Church leaders gather in support of Durban victims of xenophobia
KwaZulu-Natal church leaders gathered in the Durban CBD on Thursday to lead a silent protest in unity with all foreign nationals affected by xenophobic attacks in the province.
The gathering of about 50 people held at the Medwood Gardens follows numerous violent attacks against foreigners trading in KZN.
Bishop Bheki Buthelezi, board member of the KwaZulu-Natal region Christian Council (KZNCC), said the meeting was long overdue and that the council has growing concerns about the attacks on foreigners.
“We are here as the church leaders of KZN to stand in solidarity with our foreign brothers who are living in our land. We have been concerned for some time about the attacks that have been directed at them. In 2019 we had a similar incident, but now we have decided to ask for solidarity with them — to ask for calm and tolerance among our people.
“We were also once treated as foreigners in our own land during apartheid times, so we feel bad when South Africans do the same thing to our foreign brothers and sisters,” he said.
Buthelezi addressed allegations that members of the Umkhonto we Sizwe Military Veterans (MKMVA) were behind the attacks on foreign traders in the Durban CBD.
“We have heard of the allegations that the MKMVA are behind the attacks. We took it upon ourselves and called a meeting with them where they denied any involvement of their soldiers in these attacks,” said Buthelezi.
Member of the provincial executive committee and former chair of the Tanzania Tourist Board, Thanduyise Chiliza, said it was unbelievable that members of the MKMVA were behind the attacks “because they too are soldiers who have been exiled in African countries in the past”.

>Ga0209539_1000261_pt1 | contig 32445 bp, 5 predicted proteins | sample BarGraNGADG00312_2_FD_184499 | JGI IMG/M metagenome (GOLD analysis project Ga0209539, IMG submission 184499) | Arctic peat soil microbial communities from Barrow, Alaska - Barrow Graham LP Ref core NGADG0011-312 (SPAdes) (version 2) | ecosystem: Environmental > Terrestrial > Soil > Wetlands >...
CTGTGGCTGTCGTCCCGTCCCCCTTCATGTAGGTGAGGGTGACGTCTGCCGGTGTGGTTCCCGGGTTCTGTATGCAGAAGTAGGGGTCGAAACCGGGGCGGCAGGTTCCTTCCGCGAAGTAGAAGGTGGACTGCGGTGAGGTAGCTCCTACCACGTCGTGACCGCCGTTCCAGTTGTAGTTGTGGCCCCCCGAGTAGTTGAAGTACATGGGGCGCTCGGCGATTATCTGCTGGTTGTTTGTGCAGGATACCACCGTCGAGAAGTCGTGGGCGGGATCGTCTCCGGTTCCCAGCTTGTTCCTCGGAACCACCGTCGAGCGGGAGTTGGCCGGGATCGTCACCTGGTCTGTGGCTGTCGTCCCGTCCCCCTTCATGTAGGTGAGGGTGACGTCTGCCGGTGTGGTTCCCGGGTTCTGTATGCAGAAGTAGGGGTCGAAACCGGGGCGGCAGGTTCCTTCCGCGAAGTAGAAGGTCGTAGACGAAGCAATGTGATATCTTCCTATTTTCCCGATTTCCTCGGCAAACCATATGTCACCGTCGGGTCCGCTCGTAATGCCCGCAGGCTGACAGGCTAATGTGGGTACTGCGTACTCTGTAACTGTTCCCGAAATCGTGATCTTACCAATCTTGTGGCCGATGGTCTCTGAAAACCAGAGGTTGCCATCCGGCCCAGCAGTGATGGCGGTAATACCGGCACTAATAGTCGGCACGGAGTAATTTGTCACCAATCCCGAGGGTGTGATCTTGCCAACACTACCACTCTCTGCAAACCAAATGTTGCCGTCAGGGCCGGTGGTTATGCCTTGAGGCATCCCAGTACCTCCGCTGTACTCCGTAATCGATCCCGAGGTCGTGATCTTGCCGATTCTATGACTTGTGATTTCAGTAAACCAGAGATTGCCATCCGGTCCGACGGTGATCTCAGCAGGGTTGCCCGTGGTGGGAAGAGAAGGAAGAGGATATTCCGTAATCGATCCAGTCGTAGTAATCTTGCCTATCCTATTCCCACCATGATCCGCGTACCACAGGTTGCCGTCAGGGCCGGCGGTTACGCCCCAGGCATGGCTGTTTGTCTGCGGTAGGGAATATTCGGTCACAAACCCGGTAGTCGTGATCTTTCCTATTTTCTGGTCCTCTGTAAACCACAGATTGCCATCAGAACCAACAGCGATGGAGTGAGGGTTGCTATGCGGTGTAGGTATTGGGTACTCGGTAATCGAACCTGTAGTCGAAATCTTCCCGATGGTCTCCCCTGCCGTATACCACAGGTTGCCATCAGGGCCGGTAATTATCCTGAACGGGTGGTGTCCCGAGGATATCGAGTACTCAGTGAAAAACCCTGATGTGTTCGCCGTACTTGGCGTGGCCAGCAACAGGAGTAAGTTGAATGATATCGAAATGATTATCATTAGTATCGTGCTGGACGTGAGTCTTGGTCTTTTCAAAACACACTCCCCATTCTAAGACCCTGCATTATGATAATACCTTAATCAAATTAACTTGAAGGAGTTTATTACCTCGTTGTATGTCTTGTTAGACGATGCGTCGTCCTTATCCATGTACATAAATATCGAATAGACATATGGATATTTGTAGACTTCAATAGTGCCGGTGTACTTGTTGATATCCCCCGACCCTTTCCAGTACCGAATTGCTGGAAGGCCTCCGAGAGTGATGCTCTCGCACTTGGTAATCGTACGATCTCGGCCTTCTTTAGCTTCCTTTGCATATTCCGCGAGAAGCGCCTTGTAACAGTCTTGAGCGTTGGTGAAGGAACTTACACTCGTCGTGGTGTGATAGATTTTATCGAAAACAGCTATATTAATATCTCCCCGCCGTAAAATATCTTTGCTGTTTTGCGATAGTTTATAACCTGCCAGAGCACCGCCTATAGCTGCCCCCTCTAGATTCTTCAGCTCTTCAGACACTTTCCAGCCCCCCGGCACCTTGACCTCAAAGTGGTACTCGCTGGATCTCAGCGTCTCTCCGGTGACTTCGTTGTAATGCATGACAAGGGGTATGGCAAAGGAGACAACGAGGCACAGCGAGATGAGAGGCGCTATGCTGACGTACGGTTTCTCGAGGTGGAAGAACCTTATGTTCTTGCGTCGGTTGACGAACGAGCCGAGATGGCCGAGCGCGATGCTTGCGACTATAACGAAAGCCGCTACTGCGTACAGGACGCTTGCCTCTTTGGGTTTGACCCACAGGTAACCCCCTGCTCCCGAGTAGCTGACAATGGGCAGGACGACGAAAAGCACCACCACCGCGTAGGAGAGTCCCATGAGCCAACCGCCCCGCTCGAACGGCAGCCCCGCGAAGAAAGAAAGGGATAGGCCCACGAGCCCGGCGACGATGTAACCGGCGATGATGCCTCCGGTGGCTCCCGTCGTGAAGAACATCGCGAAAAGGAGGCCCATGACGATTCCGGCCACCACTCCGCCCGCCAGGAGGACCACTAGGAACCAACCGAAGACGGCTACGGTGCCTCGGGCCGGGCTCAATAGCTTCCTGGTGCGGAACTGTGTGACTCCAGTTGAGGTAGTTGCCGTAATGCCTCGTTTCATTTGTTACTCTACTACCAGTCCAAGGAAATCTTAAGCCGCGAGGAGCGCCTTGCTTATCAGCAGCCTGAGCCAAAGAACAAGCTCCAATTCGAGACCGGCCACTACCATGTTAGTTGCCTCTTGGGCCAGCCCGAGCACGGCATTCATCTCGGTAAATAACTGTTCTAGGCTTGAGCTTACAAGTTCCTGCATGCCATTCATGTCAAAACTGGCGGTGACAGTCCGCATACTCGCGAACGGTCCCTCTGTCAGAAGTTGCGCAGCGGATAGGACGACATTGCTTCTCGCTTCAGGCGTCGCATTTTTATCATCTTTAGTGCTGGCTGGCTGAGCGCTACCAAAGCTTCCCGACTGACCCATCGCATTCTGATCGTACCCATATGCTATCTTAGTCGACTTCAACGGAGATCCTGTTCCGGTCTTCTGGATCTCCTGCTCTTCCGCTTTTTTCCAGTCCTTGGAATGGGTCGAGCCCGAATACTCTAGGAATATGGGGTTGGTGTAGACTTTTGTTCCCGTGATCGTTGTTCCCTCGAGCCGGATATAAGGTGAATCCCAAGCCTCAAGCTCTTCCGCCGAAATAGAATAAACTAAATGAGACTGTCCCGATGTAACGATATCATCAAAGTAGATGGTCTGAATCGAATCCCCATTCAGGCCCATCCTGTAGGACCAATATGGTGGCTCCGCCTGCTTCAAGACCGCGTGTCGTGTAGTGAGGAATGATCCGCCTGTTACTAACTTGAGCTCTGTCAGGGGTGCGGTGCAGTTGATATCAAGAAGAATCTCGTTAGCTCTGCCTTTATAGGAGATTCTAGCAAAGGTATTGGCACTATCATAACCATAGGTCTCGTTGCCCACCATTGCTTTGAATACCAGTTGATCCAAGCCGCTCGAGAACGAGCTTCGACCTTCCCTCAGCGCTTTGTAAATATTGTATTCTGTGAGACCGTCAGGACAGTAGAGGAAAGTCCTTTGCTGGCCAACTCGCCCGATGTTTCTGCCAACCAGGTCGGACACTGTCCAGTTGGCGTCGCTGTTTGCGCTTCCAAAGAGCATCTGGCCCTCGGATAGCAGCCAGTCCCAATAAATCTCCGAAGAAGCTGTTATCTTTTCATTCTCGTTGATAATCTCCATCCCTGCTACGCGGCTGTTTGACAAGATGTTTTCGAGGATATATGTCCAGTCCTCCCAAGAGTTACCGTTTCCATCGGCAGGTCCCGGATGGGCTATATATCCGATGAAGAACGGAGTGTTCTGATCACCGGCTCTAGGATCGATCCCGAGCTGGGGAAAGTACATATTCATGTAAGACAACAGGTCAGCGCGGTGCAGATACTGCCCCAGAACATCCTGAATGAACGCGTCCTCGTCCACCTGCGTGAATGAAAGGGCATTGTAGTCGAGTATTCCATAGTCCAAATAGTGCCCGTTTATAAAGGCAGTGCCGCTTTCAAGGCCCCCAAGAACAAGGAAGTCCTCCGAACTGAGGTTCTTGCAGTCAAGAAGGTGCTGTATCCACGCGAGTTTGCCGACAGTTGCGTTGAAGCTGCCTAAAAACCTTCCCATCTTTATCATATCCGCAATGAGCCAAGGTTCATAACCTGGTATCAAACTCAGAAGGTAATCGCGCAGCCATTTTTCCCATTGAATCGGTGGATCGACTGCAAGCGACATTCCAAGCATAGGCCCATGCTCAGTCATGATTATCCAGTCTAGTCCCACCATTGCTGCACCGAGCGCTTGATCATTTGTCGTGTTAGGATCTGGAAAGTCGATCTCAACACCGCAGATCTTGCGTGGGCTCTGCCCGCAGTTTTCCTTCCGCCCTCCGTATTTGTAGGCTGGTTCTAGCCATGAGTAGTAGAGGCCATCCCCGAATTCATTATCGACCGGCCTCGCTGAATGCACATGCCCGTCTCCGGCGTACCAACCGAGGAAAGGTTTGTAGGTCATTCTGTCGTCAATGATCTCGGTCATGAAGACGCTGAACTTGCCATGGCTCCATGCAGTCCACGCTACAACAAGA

Chiliza told TimesLIVE that the MKMVA members were not behind the attacks in the city. He believed that the perpetrators were former MKMVA members who may have been disqualified, for various reasons, from the military in the past.
“Now they find themselves roaming around without jobs and qualifications because they did not join the soldiers who went to school. As the PEC in the province we are saying these things must be corrected so that these people do not express their anger by attacking foreigners. We wish that it should be made clear that we are not in agreement with what they are doing,” said Chiliza.
Bishop Paul Verryn of the Tsietsi Mashininini Centre in Soweto said that South Africans owe an apology to all foreigners affected by the attacks, which have left scores without jobs, stock or the ability to earn an income.
“We apologise as South Africans that when you have come to this nation you have found rejection and persecution. We have to apologise as we stand as representatives of this nation and damage has been done in our name.
“All foreigners in this country have great worth, especially in God's eyes and therefore in the eyes of the religious community,” said Verryn.